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Parliamentary Gossip.


Wellington, August 4. It is understood that the four Opposition members of the Hutchison Charges Committee do not intend to take part m any further mebting. They consider that their remarks m the House early on Saturday morning were practically their final severance from tho Committee, though of course they are officially regarded -is members of it until formally relieved by the House, Mr' Withy, the chairman, has not given any further

indication as to his intention, but it is generally believed that he will only attend next meeting for the purpose of resigning the chairmanship. It goes without saying that the Committee, composed of only Government supporters, cannot continue to enquire into reflections upon Ministers. The members will doubtless present a report to the House, stating their position, and it remains tp be seen whether the Government will then rest under the unanswered imputation, or whether they will take some further steps towards having the matter cleared up.

[per press association.]

, Wellington, August 4. A Crowded public meeting was held this evening to hear addresees by several members of the Opposition on the political situation. Mr J. H. Heaton, Mayor of Melrose, presided. Sir George Grey spoke first, and condemned the Representation Bill, but he and his friends had succeeded m inserting clauses m the measure which gave ; " one man one vote " and no more. He thought Government should' have gone to the country before the present session, and he accused them of a desire to cling to oftice. He explained that the Governor had power to dissolve parliament; still he thought they could not look for any hope from that direction. He dwe^t at length on the obnoxious clause of the Rabbit Nuisances Act Amendment Bill, introduced this session, and he held that the large runs now over-run with rabbits should be broken up and occupied by man. As a reriwdy for the depression which existed m the colony at present, it was widely suggested that immigration be en-. Couraged, but where were they going to put them. Referring to the dock strikes he said the assistance rendered by the Australian colonies had turned the tide m the docker's favor, and he believed this was one way m which the people m the New World would assist m bringing about a better state of things m the old. Mr Seddon dealt principally with the Labor Movement, and he thought the statement that the labor agitation would drive out capital was nothing but a fallacy. In other colonies and m the Old World labor was now protecting itself, and he felt the movement would m the end be as beneficial to capital as to labor.: He advocated a change m the incidence of taxation. ' ' Mr Fish briefly outlined the action the Opposition intended to take m cutting down' the Estimates, and said as long as they "had a majority m committee, they would direct their attacks to members of the Civil Service m .receipt of salaries abpve" £200. He reminded working men ..that they were now a great power m the land. If they only used it judiciously the forthcoming elections would prove a benefit to both employers and employed. Mr Mosfj said, at the coming elections, people should be exceedingly jealous of the political purity of those whom they returned. Mr George Fisher condemned the action of Government m connection with the Hutchison' Accusation Committee. He thought the time would come when the connection between the Bank of New Zealand " and Government should be severed once and for erer. Resolutions wore passed affirming the desirableness of an immediate dissolution, and tendering thanks to the Liberal Party m Parliament, who are endeavoring to secure the rights of the people.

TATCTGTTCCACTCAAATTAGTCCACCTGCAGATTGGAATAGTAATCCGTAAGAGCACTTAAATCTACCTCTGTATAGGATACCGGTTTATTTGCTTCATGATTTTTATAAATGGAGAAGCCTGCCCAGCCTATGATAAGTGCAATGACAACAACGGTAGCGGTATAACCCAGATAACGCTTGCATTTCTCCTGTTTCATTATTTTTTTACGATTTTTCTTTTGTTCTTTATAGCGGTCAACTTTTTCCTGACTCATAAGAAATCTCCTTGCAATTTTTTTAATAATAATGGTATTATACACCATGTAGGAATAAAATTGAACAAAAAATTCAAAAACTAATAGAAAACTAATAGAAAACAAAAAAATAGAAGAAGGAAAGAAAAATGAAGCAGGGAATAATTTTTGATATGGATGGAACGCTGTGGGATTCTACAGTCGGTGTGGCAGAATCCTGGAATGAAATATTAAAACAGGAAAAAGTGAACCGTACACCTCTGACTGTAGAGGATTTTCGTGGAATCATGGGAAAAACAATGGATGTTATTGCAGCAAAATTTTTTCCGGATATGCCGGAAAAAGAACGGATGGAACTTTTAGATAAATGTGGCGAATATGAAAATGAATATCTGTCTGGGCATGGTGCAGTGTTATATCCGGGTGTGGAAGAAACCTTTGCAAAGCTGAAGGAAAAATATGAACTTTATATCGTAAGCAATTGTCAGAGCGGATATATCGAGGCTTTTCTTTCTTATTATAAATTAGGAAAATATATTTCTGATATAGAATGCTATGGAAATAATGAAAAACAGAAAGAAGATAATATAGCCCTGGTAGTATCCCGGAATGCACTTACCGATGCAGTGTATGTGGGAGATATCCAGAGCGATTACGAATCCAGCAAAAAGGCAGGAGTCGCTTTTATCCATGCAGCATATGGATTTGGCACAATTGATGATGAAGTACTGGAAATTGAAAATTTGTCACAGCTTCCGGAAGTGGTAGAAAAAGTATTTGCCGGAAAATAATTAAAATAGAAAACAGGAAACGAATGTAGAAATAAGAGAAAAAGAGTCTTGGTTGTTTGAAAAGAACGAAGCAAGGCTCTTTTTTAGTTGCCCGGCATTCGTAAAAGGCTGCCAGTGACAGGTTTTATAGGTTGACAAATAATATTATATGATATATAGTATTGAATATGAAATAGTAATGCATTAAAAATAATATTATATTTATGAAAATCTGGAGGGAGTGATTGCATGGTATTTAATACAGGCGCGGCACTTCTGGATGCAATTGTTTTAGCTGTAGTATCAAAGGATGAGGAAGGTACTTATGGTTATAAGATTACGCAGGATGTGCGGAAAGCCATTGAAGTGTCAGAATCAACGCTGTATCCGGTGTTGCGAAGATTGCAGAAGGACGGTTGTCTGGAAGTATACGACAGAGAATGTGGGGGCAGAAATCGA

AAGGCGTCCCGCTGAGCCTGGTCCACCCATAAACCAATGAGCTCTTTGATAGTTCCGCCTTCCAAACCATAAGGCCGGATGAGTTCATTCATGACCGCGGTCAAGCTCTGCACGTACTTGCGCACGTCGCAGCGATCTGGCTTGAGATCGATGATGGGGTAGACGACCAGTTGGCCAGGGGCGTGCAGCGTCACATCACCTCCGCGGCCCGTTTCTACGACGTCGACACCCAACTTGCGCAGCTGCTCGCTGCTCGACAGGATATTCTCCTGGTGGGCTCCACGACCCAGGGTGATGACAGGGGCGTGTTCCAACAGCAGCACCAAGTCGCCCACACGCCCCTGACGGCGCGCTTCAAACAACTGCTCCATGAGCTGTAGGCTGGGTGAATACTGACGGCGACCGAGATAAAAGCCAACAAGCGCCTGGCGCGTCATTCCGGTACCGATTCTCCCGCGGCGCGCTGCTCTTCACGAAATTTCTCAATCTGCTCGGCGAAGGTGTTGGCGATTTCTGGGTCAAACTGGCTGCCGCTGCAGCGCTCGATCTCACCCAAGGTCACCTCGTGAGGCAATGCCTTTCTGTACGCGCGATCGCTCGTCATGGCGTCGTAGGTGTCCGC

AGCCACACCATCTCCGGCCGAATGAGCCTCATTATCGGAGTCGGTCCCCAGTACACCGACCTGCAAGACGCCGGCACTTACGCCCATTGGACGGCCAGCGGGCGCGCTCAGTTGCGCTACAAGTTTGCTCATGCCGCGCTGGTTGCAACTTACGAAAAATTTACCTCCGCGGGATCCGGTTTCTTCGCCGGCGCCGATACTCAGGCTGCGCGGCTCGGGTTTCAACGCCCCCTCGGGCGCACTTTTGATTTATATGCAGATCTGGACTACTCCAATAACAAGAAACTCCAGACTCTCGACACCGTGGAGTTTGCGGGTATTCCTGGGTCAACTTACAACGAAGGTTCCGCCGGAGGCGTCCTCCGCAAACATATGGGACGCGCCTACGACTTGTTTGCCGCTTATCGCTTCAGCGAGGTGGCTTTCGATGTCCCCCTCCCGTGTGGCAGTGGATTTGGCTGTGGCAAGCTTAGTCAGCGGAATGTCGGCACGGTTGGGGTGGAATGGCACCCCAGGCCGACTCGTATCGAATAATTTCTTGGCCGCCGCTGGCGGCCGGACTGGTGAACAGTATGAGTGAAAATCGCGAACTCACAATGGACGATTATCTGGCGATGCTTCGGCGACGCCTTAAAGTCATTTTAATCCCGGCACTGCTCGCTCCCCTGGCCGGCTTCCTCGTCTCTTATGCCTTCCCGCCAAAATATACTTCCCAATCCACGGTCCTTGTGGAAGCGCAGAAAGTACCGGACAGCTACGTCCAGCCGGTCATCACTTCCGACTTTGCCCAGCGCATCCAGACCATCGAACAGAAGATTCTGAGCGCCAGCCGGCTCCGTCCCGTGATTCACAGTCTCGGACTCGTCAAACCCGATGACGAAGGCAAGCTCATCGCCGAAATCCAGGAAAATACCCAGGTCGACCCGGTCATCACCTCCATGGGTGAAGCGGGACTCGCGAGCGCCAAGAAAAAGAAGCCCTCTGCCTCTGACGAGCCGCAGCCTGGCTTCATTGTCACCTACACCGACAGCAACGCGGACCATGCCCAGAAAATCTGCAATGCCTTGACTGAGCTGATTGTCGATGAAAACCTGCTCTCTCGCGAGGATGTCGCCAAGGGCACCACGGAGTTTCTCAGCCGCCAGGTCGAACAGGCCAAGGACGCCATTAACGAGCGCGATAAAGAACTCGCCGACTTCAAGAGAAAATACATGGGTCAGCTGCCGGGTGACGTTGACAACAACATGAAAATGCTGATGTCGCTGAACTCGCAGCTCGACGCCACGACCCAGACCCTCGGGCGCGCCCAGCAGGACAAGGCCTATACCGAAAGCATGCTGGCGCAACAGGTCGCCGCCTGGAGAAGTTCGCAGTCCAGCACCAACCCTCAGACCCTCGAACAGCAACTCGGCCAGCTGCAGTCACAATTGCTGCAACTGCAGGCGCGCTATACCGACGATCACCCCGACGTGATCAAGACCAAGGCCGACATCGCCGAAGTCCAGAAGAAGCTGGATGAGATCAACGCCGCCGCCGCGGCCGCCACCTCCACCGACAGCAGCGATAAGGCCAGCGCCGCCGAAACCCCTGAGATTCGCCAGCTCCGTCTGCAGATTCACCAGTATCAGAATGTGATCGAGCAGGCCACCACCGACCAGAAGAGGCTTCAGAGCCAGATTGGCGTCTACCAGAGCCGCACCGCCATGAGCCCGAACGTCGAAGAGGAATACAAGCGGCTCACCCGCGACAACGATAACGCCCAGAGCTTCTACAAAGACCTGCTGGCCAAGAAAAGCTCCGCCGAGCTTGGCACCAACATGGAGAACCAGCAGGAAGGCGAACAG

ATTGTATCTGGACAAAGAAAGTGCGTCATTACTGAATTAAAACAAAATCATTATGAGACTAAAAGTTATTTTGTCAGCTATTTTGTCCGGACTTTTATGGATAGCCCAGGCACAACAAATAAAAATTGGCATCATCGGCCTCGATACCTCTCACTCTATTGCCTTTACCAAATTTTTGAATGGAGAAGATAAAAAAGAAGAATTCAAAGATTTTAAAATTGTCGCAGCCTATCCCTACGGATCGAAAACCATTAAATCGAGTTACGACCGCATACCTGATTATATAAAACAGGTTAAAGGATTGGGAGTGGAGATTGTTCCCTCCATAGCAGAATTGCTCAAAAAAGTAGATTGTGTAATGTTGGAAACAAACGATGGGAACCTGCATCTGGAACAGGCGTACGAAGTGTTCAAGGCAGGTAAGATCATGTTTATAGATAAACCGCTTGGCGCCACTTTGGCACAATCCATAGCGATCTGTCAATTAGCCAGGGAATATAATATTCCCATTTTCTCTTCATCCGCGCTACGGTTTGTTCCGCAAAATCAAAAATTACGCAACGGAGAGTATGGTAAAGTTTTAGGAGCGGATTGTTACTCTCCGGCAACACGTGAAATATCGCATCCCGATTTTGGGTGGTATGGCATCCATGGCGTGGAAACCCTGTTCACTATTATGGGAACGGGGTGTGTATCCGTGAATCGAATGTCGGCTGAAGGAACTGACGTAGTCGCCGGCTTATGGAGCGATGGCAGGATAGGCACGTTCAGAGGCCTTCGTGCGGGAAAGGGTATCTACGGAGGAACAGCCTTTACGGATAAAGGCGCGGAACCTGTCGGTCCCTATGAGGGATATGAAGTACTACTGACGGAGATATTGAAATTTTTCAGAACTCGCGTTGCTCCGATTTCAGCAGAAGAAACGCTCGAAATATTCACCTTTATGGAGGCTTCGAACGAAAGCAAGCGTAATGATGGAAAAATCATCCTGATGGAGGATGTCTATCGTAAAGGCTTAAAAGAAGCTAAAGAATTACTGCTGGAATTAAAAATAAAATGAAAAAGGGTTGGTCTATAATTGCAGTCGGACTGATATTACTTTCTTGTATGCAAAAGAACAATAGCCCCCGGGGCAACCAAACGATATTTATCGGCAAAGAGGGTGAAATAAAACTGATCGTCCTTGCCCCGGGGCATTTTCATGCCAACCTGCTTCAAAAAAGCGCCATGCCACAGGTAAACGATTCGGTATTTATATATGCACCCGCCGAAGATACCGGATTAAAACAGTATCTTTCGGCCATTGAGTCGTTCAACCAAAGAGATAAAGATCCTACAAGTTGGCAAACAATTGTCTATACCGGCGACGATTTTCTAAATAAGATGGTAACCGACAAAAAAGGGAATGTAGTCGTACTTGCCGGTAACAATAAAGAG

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Bibliographic details

Parliamentary Gossip., Ashburton Guardian, Volume VII, Issue 2483, 5 August 1890

Word Count

Parliamentary Gossip. Ashburton Guardian, Volume VII, Issue 2483, 5 August 1890

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